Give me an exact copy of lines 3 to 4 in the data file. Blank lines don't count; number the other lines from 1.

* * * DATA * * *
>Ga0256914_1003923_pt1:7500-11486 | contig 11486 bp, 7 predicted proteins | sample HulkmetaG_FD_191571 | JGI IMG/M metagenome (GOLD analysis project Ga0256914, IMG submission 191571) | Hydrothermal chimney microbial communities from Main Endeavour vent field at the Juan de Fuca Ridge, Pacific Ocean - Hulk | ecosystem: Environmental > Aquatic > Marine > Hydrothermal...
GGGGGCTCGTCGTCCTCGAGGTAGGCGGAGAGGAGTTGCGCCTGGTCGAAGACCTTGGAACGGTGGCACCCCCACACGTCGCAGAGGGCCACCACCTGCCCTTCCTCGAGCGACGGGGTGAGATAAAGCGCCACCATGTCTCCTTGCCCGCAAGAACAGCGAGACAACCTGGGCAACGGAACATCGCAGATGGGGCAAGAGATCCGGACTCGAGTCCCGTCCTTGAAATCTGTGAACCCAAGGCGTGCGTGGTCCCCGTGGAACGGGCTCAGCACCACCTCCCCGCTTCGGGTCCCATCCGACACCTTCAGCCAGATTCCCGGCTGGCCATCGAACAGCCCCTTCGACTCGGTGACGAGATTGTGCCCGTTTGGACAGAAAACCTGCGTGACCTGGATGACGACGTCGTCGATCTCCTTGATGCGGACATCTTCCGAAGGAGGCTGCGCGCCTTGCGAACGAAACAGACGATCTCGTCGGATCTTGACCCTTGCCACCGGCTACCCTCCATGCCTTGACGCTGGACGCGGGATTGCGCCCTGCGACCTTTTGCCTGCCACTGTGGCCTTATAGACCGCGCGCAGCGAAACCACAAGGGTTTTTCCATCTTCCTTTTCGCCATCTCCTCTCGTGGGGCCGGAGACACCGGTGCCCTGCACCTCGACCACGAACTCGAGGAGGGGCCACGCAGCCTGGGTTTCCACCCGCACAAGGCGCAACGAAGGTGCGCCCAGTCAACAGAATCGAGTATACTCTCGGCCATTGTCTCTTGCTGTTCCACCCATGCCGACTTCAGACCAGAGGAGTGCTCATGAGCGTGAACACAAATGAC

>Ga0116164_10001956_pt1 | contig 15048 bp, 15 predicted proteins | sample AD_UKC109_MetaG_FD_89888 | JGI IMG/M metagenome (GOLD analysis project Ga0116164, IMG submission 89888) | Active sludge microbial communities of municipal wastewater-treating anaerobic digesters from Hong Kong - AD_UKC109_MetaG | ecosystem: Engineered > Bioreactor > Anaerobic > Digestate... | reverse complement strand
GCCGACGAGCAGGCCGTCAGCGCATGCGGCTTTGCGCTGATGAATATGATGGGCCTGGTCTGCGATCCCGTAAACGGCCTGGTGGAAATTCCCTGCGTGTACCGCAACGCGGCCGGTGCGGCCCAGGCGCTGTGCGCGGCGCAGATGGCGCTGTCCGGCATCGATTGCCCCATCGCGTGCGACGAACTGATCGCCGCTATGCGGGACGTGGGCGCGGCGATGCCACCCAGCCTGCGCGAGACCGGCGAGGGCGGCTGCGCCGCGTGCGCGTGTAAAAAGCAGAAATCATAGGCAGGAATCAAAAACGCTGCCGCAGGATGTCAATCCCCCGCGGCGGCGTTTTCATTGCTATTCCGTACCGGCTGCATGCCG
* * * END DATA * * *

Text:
>Ga0116164_10001956_pt1 | contig 15048 bp, 15 predicted proteins | sample AD_UKC109_MetaG_FD_89888 | JGI IMG/M metagenome (GOLD analysis project Ga0116164, IMG submission 89888) | Active sludge microbial communities of municipal wastewater-treating anaerobic digesters from Hong Kong - AD_UKC109_MetaG | ecosystem: Engineered > Bioreactor > Anaerobic > Digestate... | reverse complement strand
GCCGACGAGCAGGCCGTCAGCGCATGCGGCTTTGCGCTGATGAATATGATGGGCCTGGTCTGCGATCCCGTAAACGGCCTGGTGGAAATTCCCTGCGTGTACCGCAACGCGGCCGGTGCGGCCCAGGCGCTGTGCGCGGCGCAGATGGCGCTGTCCGGCATCGATTGCCCCATCGCGTGCGACGAACTGATCGCCGCTATGCGGGACGTGGGCGCGGCGATGCCACCCAGCCTGCGCGAGACCGGCGAGGGCGGCTGCGCCGCGTGCGCGTGTAAAAAGCAGAAATCATAGGCAGGAATCAAAAACGCTGCCGCAGGATGTCAATCCCCCGCGGCGGCGTTTTCATTGCTATTCCGTACCGGCTGCATGCCG